A friend of mine recently asked me for advice regarding her promotion. After being stuck in dead-end retail jobs since graduating college two years ago, she finally landed a temp-to-hire customer service gig. On hire, her boss informed her that if she were to be hired full time she would get a raise.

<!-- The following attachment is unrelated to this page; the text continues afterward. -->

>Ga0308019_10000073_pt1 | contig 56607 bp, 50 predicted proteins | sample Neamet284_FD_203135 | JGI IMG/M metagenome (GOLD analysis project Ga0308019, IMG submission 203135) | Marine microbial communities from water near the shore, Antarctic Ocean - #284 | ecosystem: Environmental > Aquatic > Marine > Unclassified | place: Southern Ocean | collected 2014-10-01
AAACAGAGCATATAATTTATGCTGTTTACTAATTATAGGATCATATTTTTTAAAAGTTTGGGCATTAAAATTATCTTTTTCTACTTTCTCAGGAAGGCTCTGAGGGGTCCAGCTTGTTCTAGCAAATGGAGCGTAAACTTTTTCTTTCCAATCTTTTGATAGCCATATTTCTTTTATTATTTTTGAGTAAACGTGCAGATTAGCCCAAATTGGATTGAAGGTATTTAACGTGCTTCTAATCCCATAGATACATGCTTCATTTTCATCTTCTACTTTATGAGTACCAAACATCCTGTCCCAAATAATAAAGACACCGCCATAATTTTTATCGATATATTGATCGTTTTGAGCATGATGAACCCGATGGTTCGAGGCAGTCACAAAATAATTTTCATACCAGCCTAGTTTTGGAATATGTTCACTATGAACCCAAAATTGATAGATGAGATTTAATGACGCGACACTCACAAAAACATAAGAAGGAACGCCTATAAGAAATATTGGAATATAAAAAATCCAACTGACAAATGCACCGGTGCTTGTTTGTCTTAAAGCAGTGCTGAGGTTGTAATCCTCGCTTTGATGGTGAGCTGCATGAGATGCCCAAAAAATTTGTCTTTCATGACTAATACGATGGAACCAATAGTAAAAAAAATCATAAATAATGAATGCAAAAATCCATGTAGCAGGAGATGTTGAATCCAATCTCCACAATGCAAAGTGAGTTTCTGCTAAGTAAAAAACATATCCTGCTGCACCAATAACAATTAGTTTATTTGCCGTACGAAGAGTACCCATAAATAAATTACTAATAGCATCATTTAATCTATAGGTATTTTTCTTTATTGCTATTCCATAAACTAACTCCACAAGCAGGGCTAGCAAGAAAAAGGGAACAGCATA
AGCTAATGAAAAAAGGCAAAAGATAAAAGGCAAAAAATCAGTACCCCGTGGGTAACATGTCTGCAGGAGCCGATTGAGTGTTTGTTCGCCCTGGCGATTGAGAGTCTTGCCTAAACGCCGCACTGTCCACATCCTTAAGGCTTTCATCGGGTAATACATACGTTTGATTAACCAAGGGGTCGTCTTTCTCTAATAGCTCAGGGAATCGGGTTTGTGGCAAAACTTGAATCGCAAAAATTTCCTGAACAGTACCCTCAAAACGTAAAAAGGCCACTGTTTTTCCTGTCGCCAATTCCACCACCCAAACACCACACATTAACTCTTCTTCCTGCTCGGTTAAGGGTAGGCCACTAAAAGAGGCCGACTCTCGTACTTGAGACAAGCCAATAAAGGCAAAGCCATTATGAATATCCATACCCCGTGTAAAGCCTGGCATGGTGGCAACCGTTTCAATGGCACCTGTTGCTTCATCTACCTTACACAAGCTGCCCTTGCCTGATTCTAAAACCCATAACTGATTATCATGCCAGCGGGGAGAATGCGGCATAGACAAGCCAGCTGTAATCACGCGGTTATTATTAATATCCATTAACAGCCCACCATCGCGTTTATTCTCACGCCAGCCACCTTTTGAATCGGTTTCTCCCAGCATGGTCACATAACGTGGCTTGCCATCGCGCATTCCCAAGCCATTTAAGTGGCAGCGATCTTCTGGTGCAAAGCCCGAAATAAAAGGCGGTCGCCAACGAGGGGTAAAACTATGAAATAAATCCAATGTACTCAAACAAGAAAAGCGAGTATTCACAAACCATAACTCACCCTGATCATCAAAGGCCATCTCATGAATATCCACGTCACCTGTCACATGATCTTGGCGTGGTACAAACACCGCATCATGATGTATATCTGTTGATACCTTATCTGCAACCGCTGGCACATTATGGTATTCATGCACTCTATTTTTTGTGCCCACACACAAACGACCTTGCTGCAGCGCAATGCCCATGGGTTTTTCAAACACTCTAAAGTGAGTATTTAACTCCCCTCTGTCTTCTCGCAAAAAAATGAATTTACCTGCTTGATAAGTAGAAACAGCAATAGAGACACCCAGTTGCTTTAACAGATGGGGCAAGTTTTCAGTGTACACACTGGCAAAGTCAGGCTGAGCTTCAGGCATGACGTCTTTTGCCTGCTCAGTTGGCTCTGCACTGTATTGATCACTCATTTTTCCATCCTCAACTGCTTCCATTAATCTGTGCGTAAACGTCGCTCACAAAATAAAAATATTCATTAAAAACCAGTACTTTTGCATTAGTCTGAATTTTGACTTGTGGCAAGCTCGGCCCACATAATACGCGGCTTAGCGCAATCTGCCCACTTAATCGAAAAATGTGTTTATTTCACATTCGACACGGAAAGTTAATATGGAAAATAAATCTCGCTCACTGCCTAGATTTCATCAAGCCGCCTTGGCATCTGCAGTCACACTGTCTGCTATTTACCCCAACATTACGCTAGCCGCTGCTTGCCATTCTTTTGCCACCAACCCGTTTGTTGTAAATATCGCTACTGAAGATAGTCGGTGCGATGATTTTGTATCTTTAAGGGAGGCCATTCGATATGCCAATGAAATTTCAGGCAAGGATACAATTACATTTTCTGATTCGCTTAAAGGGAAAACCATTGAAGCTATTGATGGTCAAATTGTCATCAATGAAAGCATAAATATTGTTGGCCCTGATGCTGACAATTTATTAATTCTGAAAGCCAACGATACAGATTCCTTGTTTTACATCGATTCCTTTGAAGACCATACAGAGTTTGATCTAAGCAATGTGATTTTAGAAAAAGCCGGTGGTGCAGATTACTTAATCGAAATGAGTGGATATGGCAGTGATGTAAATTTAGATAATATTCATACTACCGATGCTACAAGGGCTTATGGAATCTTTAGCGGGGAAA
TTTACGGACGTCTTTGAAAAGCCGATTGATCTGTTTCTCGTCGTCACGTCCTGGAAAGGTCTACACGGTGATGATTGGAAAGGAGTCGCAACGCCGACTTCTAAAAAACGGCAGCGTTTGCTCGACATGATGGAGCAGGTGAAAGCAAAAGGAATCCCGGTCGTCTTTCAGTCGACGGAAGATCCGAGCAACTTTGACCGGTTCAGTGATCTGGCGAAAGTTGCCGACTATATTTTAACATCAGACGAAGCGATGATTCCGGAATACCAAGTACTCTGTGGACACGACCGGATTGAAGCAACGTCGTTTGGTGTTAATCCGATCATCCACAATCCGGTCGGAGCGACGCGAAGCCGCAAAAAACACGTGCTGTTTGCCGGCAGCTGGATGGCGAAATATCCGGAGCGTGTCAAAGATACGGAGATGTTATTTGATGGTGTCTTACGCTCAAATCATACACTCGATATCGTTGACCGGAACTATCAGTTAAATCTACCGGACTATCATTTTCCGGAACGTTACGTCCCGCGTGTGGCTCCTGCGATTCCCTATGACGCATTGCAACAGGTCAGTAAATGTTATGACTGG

1. If your company has a separate HR department, talk to your boss first. Your boss should be able to speak to HR for you, and determine what your pay rate will be.2. When talking to your boss, it is always wise to come prepared to discuss your contributions to the company or any previous work you’ve done that relates to what you will be doing for the company in the future.3. It’s good to show “you understand” the financial situation of the company. One line I like to use these days is – “I understand the economy is tough right now, and it is such an honor to be working for this company. However, I do hope to be compensated fairly based on what I have and/or may contribute to this company…”4. Don’t be afraid to high ball, within reason. I once was offered $40k for a job and asked for $50k, assuming I would maybe get a counteroffer of $45k. I was extremely shocked when my boss simply said “ok.” (I’ve also gotten a flat out “no” when trying to negotiate a $1200 a year raise at a different job.) Hiring is a complicated process but what’s most important to many bosses and hiring managers is to have the right people on their team. The difference of $5,000 a year may not mean a lot to a company, but it will mean a lot to you.5. Be ready to walk, if you want to walk, or even if you don’t want to. Apply for other jobs if you have to. Make it seem like you can get something else, even if you can’t. You always want to seem like not only the best person for the job, but a person that the company is lucky to have. Of course, you need to follow up with proving this while working at the company once hired or promoted. Right now, you need them to know just how great you are, without sounding full of yourself. Just be confident – it goes a long way.6. Think of your total compensation package and negotiate for better benefits (more time off, telecommuting days, etc) if the pay rate is set. You’ll be glad you asked for this later. Don’t let company’s fool you into thinking stock options are worth a lot more than they are. 401ks are only exciting if the company matches, and few companies do these days.7. Ask for a 3 month review. This is especially important when you’re first hired and if you’re willing to accept slightly less than what you would like to be making. At a lot of companies you have to wait for a year before getting a review and the raise that goes with it. It’s fair for a company to want to test you out a bit before giving you a significant raise, but ask that your work be reviewed within a set amount of time (3 months) and make sure to document your work over that time period and meet with your boss in 3 months to get that raise you deserve.8. Don’t be afraid to ask for what you deserve. I know, it’s scary to ask your boss for more money. As a shy girl (or guy), we’re likely worried about confrontation. We just want to be offered the things we deserve. Unfortunately, in the business world, that just doesn’t happen. Negotiation is expected, and you’ll feel so much better once you’ve done it.9. Dress really nice (for your work environment) on the day you ask for a raise (and the days prior and after).10. Be rational. You’re not going to get a pay bump from $30k to $100k in a year. Don’t ask for a raise every month. Use common sense and you may end up with some extra spending/saving money each year.